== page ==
# How do you use the product rule to differentiate #g(s)=sqrts(4-s^2)#?

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To differentiate ( g(s) = \sqrt{4 - s^2} ) using the product rule, you first recognize it as the product of two functions: ( f(s) = \sqrt{4} ) and ( h(s) = \sqrt{4 - s^2} ). Then, apply the product rule ( (f \cdot h)' = f' \cdot h + f \cdot h' ) where ( f' ) is the derivative of ( f ) and ( h' ) is the derivative of ( h ). Differentiate each function separately and then apply the product rule.

( f(s) = \sqrt{4} ) is a constant function, so its derivative ( f'(s) ) is zero.

( h(s) = \sqrt{4 - s^2} ) can be differentiated using the chain rule: ( h'(s) = \frac{-s}{\sqrt{4 - s^2}} ).

Now, apply the product rule: [ g'(s) = f'(s) \cdot h(s) + f(s) \cdot h'(s) ] [ g'(s) = 0 \cdot \sqrt{4 - s^2} + \sqrt{4} \cdot \frac{-s}{\sqrt{4 - s^2}} ]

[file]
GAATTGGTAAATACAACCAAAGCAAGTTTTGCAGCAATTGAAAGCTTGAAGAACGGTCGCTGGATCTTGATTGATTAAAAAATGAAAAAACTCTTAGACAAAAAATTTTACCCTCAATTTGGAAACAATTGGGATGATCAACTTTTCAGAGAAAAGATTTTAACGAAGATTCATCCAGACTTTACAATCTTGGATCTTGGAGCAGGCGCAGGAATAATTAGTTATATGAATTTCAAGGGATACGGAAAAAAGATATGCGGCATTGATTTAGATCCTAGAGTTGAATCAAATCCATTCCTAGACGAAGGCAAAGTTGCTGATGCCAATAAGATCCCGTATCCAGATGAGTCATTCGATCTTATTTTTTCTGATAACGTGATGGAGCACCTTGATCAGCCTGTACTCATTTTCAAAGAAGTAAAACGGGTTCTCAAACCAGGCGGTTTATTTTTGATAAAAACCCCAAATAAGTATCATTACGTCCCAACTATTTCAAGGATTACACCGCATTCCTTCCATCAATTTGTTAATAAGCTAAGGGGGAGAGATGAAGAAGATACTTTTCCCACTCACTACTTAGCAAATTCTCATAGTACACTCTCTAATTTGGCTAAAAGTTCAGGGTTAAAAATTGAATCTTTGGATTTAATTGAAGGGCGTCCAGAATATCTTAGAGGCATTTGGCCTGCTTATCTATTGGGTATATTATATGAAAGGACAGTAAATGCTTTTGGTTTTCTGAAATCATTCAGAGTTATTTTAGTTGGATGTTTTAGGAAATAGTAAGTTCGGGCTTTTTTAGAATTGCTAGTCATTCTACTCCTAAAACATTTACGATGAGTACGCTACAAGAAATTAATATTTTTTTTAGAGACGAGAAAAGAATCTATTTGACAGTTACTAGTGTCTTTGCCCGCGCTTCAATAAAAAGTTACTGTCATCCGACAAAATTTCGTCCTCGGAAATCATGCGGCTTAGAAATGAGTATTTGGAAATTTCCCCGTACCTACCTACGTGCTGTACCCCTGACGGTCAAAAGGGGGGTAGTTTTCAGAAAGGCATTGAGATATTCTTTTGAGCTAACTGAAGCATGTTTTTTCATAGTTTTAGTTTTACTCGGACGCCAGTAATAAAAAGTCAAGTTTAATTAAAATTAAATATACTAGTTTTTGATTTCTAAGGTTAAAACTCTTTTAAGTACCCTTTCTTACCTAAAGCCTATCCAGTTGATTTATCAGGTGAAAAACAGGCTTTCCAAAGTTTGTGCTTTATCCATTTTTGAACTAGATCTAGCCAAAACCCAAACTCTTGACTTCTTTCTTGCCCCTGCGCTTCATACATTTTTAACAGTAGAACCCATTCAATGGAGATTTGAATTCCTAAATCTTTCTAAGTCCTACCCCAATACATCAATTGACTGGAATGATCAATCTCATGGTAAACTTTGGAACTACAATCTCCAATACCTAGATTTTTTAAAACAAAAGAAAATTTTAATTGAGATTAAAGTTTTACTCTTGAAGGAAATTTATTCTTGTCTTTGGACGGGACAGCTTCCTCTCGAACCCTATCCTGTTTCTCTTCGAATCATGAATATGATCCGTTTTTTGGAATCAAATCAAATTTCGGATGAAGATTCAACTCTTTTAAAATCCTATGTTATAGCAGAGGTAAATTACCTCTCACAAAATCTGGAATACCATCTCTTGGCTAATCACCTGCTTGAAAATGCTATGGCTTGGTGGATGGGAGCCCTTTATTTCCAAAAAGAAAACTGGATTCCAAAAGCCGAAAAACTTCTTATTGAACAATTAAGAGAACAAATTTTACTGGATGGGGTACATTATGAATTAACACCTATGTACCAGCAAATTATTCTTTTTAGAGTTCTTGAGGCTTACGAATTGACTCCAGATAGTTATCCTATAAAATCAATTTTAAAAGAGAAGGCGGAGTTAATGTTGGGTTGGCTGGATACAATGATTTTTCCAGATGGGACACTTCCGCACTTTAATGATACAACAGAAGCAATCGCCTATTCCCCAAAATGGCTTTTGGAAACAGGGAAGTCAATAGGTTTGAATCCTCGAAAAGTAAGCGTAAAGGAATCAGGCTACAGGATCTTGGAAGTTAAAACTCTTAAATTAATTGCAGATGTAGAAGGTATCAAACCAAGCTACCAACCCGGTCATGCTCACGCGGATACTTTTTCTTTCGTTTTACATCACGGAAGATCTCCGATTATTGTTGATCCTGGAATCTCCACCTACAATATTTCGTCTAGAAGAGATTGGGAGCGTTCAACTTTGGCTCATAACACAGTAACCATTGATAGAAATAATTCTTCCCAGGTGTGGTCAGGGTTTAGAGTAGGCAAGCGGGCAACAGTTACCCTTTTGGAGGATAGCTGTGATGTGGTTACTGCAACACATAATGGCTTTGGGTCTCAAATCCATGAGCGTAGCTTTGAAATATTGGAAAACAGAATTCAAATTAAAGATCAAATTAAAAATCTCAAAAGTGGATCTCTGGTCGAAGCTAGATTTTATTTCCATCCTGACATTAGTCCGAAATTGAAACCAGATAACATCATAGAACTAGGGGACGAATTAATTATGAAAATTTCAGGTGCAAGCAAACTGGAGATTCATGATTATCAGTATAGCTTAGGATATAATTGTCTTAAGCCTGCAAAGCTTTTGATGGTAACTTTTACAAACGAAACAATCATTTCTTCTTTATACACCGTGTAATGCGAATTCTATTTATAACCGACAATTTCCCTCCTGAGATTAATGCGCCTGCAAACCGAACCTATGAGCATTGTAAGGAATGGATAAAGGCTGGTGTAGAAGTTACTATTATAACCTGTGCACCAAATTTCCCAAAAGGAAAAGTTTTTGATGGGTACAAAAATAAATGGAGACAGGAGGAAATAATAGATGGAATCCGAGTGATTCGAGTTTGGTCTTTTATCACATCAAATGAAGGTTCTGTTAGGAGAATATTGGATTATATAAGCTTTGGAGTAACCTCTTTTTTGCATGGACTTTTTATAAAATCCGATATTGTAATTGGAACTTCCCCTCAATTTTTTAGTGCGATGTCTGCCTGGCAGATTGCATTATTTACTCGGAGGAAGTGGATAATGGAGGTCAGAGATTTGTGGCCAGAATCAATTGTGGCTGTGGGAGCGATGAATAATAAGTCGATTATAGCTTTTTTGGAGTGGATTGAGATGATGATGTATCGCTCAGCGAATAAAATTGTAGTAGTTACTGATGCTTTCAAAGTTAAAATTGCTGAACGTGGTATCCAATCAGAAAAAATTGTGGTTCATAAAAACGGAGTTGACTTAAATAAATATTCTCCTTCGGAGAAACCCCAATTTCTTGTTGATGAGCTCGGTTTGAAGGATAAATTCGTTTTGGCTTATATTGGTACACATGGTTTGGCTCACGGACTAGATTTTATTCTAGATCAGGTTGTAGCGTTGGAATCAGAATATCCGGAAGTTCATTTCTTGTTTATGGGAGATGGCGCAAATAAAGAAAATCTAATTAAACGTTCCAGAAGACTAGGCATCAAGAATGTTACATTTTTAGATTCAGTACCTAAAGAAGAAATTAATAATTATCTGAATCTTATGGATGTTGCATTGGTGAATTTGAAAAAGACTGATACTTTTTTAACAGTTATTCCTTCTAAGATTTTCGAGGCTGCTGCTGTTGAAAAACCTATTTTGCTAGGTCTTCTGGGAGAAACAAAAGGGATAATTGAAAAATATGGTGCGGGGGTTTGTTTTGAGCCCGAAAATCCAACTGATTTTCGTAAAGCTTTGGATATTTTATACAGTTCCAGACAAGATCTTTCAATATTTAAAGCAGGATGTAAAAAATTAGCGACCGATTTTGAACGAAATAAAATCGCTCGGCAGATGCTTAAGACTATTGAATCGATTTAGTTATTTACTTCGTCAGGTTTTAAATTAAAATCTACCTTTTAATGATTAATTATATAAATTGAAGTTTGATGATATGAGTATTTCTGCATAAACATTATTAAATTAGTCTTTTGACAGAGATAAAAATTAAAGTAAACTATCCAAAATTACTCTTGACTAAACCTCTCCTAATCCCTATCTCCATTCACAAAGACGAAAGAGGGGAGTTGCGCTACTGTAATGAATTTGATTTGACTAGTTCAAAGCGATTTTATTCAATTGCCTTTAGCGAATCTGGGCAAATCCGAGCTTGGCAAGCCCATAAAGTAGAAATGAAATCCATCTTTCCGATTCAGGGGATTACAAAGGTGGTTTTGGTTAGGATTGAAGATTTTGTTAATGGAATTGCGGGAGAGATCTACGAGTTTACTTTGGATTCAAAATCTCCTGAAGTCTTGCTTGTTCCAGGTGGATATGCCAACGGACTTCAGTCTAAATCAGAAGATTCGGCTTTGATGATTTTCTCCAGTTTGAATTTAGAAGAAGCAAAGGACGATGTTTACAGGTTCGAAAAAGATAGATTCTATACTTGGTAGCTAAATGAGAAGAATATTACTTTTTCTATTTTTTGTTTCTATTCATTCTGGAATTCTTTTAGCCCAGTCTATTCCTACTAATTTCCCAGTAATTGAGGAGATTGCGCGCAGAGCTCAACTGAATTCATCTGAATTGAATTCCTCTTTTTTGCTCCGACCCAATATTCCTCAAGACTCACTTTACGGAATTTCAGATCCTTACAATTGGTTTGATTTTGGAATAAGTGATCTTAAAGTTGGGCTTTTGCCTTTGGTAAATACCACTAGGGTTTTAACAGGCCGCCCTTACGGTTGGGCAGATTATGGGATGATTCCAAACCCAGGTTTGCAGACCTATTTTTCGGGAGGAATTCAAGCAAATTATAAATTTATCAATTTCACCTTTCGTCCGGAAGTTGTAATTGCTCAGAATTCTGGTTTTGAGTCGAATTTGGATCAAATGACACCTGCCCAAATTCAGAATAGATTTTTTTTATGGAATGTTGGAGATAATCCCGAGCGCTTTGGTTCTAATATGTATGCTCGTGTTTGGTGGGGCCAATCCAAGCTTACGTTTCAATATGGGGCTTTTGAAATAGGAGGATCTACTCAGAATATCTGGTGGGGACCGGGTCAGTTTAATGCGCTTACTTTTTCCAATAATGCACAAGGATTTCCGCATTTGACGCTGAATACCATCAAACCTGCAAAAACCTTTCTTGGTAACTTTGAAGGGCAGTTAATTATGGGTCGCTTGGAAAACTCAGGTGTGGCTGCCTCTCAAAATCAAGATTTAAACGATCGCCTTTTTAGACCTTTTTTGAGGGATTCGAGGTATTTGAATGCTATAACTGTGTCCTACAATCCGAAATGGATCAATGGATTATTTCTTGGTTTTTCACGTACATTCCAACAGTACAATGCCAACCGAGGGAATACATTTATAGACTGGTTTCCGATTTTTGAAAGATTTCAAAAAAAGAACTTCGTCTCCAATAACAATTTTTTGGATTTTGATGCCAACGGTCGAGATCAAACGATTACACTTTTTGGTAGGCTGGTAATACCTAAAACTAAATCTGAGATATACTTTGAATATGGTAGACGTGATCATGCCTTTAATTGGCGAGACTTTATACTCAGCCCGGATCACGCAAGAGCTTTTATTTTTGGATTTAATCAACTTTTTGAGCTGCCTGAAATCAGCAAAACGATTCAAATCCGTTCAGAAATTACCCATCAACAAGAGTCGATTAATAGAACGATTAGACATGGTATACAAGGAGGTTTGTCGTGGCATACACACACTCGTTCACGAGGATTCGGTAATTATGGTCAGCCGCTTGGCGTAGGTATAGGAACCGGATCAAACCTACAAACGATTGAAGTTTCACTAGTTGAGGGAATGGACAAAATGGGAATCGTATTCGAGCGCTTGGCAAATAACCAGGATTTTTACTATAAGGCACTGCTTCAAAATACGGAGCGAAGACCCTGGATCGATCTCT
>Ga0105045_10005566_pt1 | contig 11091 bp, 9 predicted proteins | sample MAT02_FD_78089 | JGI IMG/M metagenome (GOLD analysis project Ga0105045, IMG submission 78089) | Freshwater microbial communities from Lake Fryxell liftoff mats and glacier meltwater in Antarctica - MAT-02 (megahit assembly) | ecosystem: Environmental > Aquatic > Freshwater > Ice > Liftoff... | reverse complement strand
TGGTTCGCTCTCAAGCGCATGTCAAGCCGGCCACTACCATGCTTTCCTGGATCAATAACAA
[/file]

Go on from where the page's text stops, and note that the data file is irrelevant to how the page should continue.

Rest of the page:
Simplify: [ g'(s) = \frac{-s\sqrt{4}}{\sqrt{4 - s^2}} ] [ g'(s) = \frac{-s \cdot 2}{\sqrt{4 - s^2}} ] [ g'(s) = \frac{-2s}{\sqrt{4 - s^2}} ]

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When evaluating a one-sided limit, you need to be careful when a quantity is approaching zero since its sign is different depending on which way it is approaching zero from. Let us look at some examples.

When evaluating a one-sided limit, you need to be careful when a quantity is approaching zero since its sign is different depending on which way it is approaching zero from. Let us look at some examples.

When evaluating a one-sided limit, you need to be careful when a quantity is approaching zero since its sign is different depending on which way it is approaching zero from. Let us look at some examples.

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